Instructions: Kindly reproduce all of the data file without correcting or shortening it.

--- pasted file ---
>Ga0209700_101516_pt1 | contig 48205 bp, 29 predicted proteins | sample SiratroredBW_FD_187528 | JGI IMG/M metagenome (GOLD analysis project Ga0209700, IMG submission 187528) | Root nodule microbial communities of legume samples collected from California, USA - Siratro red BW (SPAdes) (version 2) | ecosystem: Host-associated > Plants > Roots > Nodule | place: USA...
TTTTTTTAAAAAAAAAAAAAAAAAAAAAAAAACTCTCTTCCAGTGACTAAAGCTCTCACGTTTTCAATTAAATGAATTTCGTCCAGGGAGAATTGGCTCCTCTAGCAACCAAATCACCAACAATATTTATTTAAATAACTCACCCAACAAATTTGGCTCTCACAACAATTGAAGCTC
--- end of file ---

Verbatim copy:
>Ga0209700_101516_pt1 | contig 48205 bp, 29 predicted proteins | sample SiratroredBW_FD_187528 | JGI IMG/M metagenome (GOLD analysis project Ga0209700, IMG submission 187528) | Root nodule microbial communities of legume samples collected from California, USA - Siratro red BW (SPAdes) (version 2) | ecosystem: Host-associated > Plants > Roots > Nodule | place: USA...
TTTTTTTAAAAAAAAAAAAAAAAAAAAAAAAACTCTCTTCCAGTGACTAAAGCTCTCACGTTTTCAATTAAATGAATTTCGTCCAGGGAGAATTGGCTCCTCTAGCAACCAAATCACCAACAATATTTATTTAAATAACTCACCCAACAAATTTGGCTCTCACAACAATTGAAGCTC